Claudio went out to meet these people on the streets of the Mission. He took photos. He realized they shared the same problems as the people he had painted back home in Peru—they didn't have work, they didn't have money, and they were always relegated to positions behind the scenes. He started to paint these people in big-size format (4'x4') because he wanted them to be seen and noticed, often utilizing an intimate focus on faces to achieve recognition. He wanted to say to the ruling classes of San Francisco: "These people are here. They're part of the system, whether you like it or not." At the time of our conversation, Claudio had already painted eleven portraits for this immigrant series.

It was the immigrant series that creatively segued into his next suite of paintings inspired by Las Patronas. He and Mariela had met Arturo González Villaseñor when his film Llevate Mis Amores (All of Me) screened at SFIFF. Claudio was deeply moved by the film and invited Arturo to look at his paintings. Arturo loved them, and he suggested to Claudio that he paint Las Patronas because—attendant to Claudio's commitment to capturing the immigrant experience in the U.S.—the sad fact was that so many of these immigrants began their journey North on the train by passing through Las Patronas. Many of them had been helped by Las Patronas. Claudio accepted the cue and traveled twice to Las Patronas where he began to paint portraits that he folded into his series on the immigrants, resulting in his current exhibition "Mujeres Luz", which—as stated above—opens August 5.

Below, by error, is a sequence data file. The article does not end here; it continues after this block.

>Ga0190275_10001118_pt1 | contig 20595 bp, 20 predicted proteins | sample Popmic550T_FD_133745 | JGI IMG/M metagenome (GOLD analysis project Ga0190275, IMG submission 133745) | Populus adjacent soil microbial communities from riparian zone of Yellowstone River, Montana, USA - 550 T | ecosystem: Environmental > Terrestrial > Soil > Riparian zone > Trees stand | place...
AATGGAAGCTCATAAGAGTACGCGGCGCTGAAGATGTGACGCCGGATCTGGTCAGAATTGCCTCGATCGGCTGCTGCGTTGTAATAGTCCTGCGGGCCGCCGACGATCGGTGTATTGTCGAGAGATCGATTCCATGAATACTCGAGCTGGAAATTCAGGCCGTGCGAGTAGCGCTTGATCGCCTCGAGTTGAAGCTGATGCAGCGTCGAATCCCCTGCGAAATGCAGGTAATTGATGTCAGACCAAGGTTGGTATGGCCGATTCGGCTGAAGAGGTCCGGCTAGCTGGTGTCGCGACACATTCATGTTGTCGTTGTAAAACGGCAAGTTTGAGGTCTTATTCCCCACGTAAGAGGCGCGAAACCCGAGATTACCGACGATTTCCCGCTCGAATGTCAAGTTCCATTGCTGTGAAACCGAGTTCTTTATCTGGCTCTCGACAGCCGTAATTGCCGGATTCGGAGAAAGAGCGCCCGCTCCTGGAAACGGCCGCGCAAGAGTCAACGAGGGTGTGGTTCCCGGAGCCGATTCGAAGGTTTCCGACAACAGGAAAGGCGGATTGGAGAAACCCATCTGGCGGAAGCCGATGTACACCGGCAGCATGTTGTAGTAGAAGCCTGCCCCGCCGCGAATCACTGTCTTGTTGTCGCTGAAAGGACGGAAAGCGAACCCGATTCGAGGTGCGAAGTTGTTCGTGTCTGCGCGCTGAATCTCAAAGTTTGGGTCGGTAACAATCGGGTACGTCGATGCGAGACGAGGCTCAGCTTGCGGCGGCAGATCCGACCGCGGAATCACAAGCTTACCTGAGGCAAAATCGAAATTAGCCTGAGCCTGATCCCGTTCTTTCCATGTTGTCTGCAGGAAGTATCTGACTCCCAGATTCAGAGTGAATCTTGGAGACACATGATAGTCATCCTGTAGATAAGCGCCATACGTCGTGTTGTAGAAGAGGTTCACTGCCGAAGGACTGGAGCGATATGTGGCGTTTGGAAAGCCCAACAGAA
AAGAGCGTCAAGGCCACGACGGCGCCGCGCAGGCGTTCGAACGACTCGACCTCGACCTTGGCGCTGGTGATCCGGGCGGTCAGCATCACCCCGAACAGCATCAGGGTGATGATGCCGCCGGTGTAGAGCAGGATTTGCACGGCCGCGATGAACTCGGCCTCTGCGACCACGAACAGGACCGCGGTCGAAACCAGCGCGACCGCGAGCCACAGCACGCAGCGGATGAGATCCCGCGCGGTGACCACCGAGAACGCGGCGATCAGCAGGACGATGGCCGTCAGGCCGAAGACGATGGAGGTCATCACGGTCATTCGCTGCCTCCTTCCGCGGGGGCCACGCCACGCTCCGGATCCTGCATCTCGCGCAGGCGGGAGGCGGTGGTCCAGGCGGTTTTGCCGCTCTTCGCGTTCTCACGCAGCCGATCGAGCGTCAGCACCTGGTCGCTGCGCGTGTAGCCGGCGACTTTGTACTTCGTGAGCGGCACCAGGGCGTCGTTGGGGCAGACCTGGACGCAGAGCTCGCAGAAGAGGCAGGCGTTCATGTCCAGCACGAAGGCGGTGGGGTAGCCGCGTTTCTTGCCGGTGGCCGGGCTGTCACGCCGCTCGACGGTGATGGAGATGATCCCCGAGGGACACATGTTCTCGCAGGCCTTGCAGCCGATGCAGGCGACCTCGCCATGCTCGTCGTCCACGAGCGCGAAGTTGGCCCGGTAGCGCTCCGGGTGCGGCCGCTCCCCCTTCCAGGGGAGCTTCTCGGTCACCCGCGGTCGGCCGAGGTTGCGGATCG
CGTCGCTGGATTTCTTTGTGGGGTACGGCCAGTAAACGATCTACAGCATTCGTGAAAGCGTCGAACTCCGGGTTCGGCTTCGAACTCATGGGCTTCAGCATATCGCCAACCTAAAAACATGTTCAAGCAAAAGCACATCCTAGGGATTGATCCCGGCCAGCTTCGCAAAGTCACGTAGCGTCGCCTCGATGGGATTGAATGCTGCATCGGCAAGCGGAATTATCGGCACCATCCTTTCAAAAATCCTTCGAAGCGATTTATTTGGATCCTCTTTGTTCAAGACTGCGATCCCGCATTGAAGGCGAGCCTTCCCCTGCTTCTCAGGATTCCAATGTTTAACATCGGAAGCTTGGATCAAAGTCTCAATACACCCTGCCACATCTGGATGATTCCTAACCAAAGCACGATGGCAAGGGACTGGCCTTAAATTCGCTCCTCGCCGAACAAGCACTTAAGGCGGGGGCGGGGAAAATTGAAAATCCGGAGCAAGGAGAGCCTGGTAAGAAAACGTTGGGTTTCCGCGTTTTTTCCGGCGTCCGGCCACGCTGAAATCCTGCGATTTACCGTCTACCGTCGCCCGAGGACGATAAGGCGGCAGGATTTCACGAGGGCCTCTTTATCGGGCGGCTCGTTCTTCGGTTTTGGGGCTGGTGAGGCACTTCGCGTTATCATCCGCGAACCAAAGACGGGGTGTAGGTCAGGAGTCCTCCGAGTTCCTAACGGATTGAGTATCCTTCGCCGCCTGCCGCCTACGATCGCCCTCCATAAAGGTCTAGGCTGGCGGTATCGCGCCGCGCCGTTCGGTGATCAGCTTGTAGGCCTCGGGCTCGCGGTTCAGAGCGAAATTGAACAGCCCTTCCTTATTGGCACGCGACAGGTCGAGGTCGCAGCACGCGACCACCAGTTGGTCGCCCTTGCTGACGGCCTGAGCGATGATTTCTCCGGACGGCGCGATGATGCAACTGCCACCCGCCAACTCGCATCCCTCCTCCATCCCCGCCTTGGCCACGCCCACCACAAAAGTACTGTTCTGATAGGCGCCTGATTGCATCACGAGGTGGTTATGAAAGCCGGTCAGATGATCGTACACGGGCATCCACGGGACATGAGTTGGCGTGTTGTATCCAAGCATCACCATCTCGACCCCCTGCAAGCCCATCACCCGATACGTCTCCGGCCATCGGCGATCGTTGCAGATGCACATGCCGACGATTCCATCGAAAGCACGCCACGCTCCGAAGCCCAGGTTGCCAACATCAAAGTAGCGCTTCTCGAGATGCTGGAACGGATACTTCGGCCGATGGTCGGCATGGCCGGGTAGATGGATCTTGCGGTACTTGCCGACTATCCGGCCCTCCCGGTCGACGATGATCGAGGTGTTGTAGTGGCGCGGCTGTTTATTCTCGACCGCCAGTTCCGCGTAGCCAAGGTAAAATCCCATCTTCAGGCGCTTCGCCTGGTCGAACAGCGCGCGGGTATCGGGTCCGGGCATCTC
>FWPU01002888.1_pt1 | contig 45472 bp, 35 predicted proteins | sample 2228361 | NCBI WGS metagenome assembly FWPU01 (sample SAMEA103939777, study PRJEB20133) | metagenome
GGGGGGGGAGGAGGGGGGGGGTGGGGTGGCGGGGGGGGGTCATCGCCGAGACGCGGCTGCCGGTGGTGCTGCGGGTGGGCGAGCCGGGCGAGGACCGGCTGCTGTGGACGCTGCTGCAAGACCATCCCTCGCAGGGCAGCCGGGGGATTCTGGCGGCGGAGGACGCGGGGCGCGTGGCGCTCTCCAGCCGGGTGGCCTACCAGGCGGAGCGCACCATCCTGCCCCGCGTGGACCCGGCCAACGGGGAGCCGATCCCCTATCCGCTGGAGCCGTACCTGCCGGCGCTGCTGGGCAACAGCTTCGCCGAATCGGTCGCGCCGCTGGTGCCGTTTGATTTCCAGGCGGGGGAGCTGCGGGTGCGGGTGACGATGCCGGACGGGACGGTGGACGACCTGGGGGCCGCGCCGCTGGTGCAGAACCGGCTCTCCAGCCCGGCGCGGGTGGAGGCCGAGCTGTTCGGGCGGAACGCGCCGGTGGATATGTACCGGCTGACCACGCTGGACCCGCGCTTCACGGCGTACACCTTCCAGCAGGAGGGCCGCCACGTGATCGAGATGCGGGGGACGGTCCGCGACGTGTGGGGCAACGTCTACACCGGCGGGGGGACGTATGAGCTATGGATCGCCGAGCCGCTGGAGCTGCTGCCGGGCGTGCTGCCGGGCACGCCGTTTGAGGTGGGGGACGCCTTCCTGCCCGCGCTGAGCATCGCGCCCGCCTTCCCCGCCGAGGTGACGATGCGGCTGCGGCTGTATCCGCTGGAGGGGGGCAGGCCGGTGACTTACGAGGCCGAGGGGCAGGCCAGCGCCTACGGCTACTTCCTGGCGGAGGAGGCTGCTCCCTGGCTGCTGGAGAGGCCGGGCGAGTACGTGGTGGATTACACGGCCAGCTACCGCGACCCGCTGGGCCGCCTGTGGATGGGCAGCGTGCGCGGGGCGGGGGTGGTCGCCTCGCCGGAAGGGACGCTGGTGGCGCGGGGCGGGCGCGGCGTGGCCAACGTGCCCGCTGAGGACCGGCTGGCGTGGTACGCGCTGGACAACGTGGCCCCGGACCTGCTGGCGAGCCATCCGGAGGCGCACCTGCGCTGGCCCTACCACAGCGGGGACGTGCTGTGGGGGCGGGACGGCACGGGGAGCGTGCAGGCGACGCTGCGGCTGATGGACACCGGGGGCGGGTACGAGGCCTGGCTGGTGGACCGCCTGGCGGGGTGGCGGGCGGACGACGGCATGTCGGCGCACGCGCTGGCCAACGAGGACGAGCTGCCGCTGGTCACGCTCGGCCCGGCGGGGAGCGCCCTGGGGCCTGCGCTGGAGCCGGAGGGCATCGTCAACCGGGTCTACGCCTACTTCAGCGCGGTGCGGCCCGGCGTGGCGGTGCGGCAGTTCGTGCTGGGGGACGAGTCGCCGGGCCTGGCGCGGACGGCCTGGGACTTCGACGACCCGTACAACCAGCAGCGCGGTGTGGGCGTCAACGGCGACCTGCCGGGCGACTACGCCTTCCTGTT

Of related interest: Hans-Maximo Musielik's photo essay of Las Patronas for Remezcla.

All of me / Llévate mis amores - English Trailer from Arturo González Villaseñor on Vimeo.
Mujeres Luz. Painting Series by Talavera-Ballón - Trailer from Izote Studio on Vimeo.